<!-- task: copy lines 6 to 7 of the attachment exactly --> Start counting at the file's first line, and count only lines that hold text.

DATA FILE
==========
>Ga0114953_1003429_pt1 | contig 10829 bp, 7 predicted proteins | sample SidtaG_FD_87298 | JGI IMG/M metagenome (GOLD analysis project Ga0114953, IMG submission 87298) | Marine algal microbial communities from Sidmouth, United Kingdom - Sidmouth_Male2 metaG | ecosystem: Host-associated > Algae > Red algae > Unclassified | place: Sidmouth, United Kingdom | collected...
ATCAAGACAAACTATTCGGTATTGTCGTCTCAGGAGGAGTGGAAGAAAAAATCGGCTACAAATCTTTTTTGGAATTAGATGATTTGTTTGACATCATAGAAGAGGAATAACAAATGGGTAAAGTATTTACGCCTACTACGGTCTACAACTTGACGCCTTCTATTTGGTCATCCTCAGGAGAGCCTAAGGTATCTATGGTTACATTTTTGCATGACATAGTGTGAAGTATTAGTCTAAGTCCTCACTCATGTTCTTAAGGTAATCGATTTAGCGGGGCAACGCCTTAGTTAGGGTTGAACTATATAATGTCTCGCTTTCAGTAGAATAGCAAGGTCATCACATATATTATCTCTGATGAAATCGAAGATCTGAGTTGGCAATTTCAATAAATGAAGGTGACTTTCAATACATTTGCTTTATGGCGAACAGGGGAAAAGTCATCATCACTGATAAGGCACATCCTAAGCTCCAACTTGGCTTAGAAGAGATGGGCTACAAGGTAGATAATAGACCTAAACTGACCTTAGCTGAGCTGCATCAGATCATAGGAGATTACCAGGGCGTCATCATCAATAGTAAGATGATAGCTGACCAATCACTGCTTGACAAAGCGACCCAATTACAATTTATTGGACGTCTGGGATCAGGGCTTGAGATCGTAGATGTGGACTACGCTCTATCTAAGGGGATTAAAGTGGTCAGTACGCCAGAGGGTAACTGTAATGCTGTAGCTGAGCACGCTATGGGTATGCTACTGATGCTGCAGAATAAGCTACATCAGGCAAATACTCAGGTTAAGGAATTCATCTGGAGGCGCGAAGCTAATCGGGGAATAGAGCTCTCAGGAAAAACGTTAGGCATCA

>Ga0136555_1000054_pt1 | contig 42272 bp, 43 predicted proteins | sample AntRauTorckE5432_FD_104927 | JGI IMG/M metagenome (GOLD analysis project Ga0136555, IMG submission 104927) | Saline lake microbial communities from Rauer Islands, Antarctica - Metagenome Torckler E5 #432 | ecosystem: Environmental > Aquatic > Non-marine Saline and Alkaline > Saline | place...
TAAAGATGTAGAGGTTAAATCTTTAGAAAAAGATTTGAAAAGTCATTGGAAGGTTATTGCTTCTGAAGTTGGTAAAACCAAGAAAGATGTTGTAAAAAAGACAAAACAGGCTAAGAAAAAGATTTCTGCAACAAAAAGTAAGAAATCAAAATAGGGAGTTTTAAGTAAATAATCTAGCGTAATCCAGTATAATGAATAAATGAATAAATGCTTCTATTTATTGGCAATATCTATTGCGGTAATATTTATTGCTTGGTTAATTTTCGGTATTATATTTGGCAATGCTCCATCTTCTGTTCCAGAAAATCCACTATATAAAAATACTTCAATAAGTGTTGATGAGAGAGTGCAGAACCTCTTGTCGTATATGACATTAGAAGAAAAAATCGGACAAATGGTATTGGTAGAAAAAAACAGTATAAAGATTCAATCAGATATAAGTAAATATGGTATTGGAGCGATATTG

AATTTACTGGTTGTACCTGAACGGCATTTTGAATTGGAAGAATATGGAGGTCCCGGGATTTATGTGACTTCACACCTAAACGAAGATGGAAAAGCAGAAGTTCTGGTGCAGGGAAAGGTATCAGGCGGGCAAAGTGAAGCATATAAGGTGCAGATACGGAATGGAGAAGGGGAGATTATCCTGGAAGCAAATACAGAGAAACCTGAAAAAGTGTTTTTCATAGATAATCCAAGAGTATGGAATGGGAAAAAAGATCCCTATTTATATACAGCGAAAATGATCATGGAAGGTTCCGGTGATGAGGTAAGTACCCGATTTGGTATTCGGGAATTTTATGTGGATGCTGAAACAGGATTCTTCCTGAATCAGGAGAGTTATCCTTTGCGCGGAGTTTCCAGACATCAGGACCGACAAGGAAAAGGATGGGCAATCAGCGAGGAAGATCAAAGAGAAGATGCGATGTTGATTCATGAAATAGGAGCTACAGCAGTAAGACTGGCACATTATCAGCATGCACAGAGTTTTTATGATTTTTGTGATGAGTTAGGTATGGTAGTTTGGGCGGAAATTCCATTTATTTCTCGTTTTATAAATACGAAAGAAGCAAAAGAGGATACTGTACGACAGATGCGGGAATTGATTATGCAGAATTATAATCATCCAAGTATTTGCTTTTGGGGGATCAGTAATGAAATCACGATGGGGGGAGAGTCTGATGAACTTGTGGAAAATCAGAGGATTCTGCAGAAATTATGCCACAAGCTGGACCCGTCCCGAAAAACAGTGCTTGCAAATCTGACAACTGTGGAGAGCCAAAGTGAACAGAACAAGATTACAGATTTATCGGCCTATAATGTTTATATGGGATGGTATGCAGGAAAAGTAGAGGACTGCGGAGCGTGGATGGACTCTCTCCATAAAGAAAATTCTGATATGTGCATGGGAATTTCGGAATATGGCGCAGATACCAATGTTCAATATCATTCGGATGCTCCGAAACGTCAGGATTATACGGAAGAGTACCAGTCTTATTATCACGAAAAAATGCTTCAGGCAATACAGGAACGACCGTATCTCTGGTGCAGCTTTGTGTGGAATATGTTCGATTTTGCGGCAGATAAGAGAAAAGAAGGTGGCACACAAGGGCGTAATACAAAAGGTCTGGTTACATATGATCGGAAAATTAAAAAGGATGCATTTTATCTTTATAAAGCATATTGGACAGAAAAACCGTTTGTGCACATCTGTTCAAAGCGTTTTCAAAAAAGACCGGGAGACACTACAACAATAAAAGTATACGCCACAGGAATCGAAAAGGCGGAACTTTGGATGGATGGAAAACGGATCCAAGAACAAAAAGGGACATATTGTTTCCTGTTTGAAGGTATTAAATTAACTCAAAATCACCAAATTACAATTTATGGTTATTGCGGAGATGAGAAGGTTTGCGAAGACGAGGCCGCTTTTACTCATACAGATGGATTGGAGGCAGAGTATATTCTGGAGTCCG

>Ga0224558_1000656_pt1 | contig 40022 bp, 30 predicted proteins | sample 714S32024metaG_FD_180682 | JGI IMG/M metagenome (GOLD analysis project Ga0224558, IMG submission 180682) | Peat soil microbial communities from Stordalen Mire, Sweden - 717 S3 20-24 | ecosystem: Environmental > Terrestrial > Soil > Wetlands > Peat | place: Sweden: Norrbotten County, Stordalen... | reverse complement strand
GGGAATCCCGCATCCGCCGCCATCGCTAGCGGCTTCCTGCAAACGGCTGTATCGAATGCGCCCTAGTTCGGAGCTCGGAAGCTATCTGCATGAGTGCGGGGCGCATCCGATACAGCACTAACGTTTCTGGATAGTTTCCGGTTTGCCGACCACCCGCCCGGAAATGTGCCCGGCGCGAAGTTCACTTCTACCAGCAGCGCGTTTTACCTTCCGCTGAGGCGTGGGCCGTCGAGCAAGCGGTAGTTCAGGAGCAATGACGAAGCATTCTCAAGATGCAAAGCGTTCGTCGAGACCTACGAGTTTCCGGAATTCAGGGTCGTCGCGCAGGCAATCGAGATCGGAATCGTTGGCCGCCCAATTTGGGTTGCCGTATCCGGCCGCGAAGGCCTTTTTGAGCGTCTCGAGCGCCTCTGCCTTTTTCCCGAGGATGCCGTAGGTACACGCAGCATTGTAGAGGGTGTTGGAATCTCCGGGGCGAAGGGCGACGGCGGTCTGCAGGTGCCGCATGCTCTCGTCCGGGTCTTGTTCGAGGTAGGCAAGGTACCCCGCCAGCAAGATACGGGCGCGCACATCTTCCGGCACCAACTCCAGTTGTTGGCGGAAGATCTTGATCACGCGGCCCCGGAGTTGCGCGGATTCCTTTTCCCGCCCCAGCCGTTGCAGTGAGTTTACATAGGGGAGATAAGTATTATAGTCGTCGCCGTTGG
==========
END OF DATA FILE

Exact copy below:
>Ga0224558_1000656_pt1 | contig 40022 bp, 30 predicted proteins | sample 714S32024metaG_FD_180682 | JGI IMG/M metagenome (GOLD analysis project Ga0224558, IMG submission 180682) | Peat soil microbial communities from Stordalen Mire, Sweden - 717 S3 20-24 | ecosystem: Environmental > Terrestrial > Soil > Wetlands > Peat | place: Sweden: Norrbotten County, Stordalen... | reverse complement strand
GGGAATCCCGCATCCGCCGCCATCGCTAGCGGCTTCCTGCAAACGGCTGTATCGAATGCGCCCTAGTTCGGAGCTCGGAAGCTATCTGCATGAGTGCGGGGCGCATCCGATACAGCACTAACGTTTCTGGATAGTTTCCGGTTTGCCGACCACCCGCCCGGAAATGTGCCCGGCGCGAAGTTCACTTCTACCAGCAGCGCGTTTTACCTTCCGCTGAGGCGTGGGCCGTCGAGCAAGCGGTAGTTCAGGAGCAATGACGAAGCATTCTCAAGATGCAAAGCGTTCGTCGAGACCTACGAGTTTCCGGAATTCAGGGTCGTCGCGCAGGCAATCGAGATCGGAATCGTTGGCCGCCCAATTTGGGTTGCCGTATCCGGCCGCGAAGGCCTTTTTGAGCGTCTCGAGCGCCTCTGCCTTTTTCCCGAGGATGCCGTAGGTACACGCAGCATTGTAGAGGGTGTTGGAATCTCCGGGGCGAAGGGCGACGGCGGTCTGCAGGTGCCGCATGCTCTCGTCCGGGTCTTGTTCGAGGTAGGCAAGGTACCCCGCCAGCAAGATACGGGCGCGCACATCTTCCGGCACCAACTCCAGTTGTTGGCGGAAGATCTTGATCACGCGGCCCCGGAGTTGCGCGGATTCCTTTTCCCGCCCCAGCCGTTGCAGTGAGTTTACATAGGGGAGATAAGTATTATAGTCGTCGCCGTTGG